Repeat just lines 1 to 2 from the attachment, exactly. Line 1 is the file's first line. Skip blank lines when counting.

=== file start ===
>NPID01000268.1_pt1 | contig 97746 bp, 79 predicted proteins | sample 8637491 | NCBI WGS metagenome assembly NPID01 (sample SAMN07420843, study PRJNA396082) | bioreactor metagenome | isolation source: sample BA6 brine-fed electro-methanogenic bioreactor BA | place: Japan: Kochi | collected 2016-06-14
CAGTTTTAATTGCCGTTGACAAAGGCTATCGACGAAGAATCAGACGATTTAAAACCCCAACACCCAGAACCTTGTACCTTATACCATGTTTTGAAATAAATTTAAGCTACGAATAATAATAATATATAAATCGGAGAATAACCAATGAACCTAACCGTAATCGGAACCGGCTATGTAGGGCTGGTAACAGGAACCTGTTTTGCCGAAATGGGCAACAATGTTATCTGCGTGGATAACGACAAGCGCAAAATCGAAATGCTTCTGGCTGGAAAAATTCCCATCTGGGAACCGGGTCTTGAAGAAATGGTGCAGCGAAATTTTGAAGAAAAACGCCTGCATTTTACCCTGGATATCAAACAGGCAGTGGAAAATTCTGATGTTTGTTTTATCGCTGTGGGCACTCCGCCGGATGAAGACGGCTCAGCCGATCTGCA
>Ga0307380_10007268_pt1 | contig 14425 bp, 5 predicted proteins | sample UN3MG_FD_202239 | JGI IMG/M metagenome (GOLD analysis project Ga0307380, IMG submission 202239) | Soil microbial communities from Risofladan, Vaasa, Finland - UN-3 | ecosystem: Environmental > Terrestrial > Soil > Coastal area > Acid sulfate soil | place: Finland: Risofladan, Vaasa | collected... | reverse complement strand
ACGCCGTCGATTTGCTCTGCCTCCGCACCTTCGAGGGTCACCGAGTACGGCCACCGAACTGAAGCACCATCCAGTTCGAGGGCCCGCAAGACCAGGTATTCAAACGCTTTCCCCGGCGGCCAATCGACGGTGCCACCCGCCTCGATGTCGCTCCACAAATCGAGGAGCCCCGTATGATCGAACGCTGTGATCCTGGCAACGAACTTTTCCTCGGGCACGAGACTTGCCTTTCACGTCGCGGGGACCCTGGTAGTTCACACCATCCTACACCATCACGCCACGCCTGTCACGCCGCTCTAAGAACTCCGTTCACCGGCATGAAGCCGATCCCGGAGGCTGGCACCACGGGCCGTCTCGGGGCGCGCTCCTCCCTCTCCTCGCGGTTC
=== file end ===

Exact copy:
>NPID01000268.1_pt1 | contig 97746 bp, 79 predicted proteins | sample 8637491 | NCBI WGS metagenome assembly NPID01 (sample SAMN07420843, study PRJNA396082) | bioreactor metagenome | isolation source: sample BA6 brine-fed electro-methanogenic bioreactor BA | place: Japan: Kochi | collected 2016-06-14
CAGTTTTAATTGCCGTTGACAAAGGCTATCGACGAAGAATCAGACGATTTAAAACCCCAACACCCAGAACCTTGTACCTTATACCATGTTTTGAAATAAATTTAAGCTACGAATAATAATAATATATAAATCGGAGAATAACCAATGAACCTAACCGTAATCGGAACCGGCTATGTAGGGCTGGTAACAGGAACCTGTTTTGCCGAAATGGGCAACAATGTTATCTGCGTGGATAACGACAAGCGCAAAATCGAAATGCTTCTGGCTGGAAAAATTCCCATCTGGGAACCGGGTCTTGAAGAAATGGTGCAGCGAAATTTTGAAGAAAAACGCCTGCATTTTACCCTGGATATCAAACAGGCAGTGGAAAATTCTGATGTTTGTTTTATCGCTGTGGGCACTCCGCCGGATGAAGACGGCTCAGCCGATCTGCA